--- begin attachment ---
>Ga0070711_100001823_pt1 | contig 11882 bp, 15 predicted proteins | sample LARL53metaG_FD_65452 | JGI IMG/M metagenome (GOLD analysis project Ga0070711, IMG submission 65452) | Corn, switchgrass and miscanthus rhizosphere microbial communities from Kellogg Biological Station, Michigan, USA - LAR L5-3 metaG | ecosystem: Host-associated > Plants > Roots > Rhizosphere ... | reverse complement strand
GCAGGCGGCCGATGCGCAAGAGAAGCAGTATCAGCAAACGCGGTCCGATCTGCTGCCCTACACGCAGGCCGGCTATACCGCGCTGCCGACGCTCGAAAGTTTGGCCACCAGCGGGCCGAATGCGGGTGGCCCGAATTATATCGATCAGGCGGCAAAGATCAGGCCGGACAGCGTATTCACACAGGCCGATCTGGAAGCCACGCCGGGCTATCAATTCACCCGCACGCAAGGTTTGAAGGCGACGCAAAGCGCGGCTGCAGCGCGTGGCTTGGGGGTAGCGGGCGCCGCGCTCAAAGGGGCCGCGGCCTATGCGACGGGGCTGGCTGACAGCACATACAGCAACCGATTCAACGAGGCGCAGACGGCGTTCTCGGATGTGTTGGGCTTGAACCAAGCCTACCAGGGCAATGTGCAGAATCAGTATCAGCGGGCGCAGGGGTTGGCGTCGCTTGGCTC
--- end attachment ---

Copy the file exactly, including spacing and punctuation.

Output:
>Ga0070711_100001823_pt1 | contig 11882 bp, 15 predicted proteins | sample LARL53metaG_FD_65452 | JGI IMG/M metagenome (GOLD analysis project Ga0070711, IMG submission 65452) | Corn, switchgrass and miscanthus rhizosphere microbial communities from Kellogg Biological Station, Michigan, USA - LAR L5-3 metaG | ecosystem: Host-associated > Plants > Roots > Rhizosphere ... | reverse complement strand
GCAGGCGGCCGATGCGCAAGAGAAGCAGTATCAGCAAACGCGGTCCGATCTGCTGCCCTACACGCAGGCCGGCTATACCGCGCTGCCGACGCTCGAAAGTTTGGCCACCAGCGGGCCGAATGCGGGTGGCCCGAATTATATCGATCAGGCGGCAAAGATCAGGCCGGACAGCGTATTCACACAGGCCGATCTGGAAGCCACGCCGGGCTATCAATTCACCCGCACGCAAGGTTTGAAGGCGACGCAAAGCGCGGCTGCAGCGCGTGGCTTGGGGGTAGCGGGCGCCGCGCTCAAAGGGGCCGCGGCCTATGCGACGGGGCTGGCTGACAGCACATACAGCAACCGATTCAACGAGGCGCAGACGGCGTTCTCGGATGTGTTGGGCTTGAACCAAGCCTACCAGGGCAATGTGCAGAATCAGTATCAGCGGGCGCAGGGGTTGGCGTCGCTTGGCTC